In this article the author applies the Rawlsian principles of justice, which lay down a theory of fair equality of opportunity, to examine the Indian reservation policy. Both, in principle, seek to mitigate the arbitrariness of birth and provide individuals with an 'equal start' in life. Although reservations seem justified from a theoretical angle, the historical politicisation of caste has led to the distortion of the policy from being one that seeks to promote equality to a policy that preserves social inequalities and hierarchies. This has been one of the major causes that have prevented the envisioned objectives of the reservation policy from being realised. The problem may, however, be overcome by replacing the purely caste based criterion with one that takes into account economic backwardness as well and by expanding the scope of affirmative action beyond reservation.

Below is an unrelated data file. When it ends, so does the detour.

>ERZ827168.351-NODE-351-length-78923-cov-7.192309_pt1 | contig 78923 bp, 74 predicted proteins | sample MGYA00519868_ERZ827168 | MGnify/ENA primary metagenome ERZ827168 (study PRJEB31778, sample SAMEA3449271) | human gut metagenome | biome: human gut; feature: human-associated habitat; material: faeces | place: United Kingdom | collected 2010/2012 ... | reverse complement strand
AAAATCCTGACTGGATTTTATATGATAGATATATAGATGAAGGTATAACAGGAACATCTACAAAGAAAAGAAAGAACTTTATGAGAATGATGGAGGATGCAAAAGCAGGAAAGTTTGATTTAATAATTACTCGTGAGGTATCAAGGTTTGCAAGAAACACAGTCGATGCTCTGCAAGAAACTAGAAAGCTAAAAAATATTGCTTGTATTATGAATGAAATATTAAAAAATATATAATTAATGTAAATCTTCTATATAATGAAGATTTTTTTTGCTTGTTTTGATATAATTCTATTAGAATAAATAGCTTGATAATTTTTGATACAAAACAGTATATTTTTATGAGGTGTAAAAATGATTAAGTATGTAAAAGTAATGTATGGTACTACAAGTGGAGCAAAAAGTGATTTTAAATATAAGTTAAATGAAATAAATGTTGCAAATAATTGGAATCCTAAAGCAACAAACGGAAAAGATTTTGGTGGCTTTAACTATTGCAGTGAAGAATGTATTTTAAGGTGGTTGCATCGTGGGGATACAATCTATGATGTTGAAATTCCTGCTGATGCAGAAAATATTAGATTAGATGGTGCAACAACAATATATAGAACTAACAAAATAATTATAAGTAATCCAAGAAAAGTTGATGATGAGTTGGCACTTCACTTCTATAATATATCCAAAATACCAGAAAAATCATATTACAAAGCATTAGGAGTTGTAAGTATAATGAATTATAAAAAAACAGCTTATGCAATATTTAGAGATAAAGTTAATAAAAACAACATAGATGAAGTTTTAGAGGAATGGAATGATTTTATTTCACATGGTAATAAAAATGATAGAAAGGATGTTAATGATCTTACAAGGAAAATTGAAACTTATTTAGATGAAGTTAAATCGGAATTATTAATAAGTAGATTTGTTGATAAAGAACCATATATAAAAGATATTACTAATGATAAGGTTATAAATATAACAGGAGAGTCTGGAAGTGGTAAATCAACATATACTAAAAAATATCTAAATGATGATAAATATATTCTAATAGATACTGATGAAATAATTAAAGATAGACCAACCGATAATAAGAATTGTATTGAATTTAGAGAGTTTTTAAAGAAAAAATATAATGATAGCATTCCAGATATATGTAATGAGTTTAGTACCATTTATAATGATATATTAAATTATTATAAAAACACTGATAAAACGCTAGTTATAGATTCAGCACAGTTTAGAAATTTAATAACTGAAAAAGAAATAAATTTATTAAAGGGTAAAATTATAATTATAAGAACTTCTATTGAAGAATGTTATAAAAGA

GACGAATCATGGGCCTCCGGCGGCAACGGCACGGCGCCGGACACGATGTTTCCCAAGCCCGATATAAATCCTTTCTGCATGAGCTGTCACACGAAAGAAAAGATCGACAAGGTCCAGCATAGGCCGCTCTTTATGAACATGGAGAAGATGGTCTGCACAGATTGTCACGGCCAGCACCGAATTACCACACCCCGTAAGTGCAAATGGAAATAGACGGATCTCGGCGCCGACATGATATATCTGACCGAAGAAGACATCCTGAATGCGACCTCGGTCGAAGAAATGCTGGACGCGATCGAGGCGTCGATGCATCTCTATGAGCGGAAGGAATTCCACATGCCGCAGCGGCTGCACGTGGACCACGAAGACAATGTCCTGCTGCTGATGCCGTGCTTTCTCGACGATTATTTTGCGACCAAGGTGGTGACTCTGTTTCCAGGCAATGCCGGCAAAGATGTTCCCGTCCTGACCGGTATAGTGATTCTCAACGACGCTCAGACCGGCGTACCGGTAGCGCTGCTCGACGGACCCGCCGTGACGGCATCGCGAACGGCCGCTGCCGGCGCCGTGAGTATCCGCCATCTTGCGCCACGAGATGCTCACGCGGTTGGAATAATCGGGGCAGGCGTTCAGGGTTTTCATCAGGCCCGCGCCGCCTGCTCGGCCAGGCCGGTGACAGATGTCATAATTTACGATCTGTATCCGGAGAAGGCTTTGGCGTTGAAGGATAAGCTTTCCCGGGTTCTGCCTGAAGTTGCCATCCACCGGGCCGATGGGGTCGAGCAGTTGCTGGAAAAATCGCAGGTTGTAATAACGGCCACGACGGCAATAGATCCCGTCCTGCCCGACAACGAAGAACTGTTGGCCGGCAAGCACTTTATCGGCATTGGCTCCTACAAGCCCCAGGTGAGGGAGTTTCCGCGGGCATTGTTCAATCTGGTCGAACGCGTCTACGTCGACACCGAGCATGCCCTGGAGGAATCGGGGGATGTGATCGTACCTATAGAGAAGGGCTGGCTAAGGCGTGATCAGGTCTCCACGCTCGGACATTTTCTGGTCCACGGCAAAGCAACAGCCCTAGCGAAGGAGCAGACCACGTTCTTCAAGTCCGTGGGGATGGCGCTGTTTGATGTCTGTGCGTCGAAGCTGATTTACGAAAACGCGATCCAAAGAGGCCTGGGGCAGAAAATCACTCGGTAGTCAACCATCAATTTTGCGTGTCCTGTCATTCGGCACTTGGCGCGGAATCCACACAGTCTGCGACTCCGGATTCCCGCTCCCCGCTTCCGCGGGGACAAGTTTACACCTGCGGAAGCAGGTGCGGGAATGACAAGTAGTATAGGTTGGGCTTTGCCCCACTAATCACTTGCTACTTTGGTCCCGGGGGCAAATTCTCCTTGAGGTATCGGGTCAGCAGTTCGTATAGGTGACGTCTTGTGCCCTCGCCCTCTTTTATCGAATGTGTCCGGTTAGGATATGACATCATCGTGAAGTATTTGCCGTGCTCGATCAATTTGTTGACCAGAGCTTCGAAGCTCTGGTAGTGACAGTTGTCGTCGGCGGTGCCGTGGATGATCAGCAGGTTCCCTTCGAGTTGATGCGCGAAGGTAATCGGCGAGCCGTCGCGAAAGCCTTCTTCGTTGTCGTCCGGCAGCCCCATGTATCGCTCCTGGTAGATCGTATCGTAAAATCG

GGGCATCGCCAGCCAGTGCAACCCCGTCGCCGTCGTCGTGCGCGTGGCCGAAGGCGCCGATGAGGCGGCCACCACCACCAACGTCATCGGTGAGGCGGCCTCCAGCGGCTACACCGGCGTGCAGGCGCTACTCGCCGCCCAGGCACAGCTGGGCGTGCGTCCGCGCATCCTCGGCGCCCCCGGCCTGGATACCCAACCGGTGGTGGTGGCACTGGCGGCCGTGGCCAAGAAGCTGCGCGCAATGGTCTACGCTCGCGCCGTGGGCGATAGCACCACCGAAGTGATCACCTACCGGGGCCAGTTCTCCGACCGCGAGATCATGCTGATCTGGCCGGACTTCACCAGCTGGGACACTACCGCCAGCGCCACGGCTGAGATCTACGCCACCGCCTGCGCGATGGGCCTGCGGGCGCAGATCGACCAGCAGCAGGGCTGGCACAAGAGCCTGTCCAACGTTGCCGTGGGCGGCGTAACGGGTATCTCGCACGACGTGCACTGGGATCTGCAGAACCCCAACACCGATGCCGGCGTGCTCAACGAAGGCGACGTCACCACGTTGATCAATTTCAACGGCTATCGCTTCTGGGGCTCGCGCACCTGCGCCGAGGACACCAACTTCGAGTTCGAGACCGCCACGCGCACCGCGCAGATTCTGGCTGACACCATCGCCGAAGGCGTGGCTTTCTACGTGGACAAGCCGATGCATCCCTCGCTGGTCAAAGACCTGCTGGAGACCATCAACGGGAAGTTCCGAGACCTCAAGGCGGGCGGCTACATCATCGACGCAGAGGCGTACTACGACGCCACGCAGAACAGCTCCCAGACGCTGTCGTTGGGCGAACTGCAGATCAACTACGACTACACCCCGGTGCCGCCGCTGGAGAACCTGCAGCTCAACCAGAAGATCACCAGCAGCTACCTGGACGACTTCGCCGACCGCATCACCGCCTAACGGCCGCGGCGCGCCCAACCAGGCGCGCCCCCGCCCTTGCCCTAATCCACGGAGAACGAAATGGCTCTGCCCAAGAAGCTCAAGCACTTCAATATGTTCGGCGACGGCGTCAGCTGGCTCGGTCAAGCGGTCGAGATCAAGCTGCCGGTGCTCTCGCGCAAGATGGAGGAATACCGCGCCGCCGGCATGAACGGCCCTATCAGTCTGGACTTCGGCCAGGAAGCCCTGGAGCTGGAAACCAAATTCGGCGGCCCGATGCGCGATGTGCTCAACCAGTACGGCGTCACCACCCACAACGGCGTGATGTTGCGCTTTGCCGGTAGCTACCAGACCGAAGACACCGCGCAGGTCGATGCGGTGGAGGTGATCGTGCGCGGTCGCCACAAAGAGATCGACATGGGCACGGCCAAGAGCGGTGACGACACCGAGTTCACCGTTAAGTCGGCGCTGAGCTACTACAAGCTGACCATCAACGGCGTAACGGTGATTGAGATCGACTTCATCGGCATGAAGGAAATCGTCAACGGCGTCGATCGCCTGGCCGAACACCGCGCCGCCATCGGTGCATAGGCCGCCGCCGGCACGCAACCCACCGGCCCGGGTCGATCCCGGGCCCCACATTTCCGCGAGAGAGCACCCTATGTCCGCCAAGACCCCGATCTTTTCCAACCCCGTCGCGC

"Marginalisation and Reservation in India: An Analysis in the Light of Rawlsian Theories of Justice and Equality,"
Socio-Legal Review: Vol. 1:
1, Article 4.
Available at: https://repository.nls.ac.in/slr/vol1/iss1/4